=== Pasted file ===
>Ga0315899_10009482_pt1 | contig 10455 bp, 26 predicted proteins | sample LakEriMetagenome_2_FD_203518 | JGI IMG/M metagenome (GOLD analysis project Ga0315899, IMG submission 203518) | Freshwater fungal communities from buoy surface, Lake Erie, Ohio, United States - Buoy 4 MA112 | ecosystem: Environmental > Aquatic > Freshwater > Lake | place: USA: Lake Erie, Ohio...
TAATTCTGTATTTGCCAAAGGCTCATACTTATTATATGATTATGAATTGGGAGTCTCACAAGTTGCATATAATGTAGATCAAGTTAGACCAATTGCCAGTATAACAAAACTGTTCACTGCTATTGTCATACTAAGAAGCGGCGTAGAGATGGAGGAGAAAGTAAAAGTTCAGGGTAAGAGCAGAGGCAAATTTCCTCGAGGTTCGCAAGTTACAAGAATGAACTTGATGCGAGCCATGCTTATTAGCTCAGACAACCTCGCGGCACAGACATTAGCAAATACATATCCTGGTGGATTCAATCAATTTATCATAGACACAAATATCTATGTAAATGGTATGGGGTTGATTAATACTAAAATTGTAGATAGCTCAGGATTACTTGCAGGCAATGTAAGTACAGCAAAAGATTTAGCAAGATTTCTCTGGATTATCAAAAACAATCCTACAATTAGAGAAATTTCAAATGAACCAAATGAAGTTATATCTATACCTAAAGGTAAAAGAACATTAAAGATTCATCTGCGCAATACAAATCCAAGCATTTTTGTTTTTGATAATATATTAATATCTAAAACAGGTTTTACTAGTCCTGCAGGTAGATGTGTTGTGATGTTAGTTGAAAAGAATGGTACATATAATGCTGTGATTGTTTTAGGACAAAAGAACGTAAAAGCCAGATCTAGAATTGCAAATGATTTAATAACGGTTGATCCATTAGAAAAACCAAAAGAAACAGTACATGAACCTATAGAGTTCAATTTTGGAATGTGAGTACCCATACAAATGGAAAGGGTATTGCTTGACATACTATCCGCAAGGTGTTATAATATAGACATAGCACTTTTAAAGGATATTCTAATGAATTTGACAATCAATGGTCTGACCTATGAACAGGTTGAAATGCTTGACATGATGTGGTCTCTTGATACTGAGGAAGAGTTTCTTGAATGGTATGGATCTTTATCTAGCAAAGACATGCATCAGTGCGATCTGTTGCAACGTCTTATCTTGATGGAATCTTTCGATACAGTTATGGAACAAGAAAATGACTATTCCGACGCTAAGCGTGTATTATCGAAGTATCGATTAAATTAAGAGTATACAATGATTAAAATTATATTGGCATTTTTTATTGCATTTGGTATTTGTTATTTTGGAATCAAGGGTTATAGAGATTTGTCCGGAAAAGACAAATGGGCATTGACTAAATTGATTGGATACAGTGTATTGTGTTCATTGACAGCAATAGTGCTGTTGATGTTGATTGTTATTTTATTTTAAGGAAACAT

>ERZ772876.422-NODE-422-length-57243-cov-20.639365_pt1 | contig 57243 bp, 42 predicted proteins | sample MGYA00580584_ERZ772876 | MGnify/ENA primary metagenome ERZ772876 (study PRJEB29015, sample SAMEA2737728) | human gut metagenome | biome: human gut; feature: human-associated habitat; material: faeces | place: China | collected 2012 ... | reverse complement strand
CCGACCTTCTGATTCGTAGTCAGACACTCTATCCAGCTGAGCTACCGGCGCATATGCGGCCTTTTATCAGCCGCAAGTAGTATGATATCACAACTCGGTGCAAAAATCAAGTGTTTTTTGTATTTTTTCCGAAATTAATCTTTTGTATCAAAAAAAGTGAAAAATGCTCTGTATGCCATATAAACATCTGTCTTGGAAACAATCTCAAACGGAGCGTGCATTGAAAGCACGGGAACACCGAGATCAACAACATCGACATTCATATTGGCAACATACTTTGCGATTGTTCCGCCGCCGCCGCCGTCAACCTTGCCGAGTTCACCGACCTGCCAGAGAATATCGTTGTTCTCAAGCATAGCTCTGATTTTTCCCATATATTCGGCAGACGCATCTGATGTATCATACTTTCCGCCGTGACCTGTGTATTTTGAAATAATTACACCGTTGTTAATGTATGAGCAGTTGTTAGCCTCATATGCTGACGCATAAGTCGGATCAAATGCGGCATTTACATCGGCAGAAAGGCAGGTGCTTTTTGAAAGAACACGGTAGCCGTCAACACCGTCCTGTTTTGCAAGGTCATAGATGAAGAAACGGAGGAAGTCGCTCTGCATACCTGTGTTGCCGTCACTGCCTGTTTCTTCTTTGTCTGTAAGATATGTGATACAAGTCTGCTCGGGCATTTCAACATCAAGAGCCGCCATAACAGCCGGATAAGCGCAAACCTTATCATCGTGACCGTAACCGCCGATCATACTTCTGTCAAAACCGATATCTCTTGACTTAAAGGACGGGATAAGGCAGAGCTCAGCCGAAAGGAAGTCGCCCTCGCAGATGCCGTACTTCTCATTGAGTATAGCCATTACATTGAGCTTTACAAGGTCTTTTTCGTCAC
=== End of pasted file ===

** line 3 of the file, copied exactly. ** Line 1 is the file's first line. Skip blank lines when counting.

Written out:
>ERZ772876.422-NODE-422-length-57243-cov-20.639365_pt1 | contig 57243 bp, 42 predicted proteins | sample MGYA00580584_ERZ772876 | MGnify/ENA primary metagenome ERZ772876 (study PRJEB29015, sample SAMEA2737728) | human gut metagenome | biome: human gut; feature: human-associated habitat; material: faeces | place: China | collected 2012 ... | reverse complement strand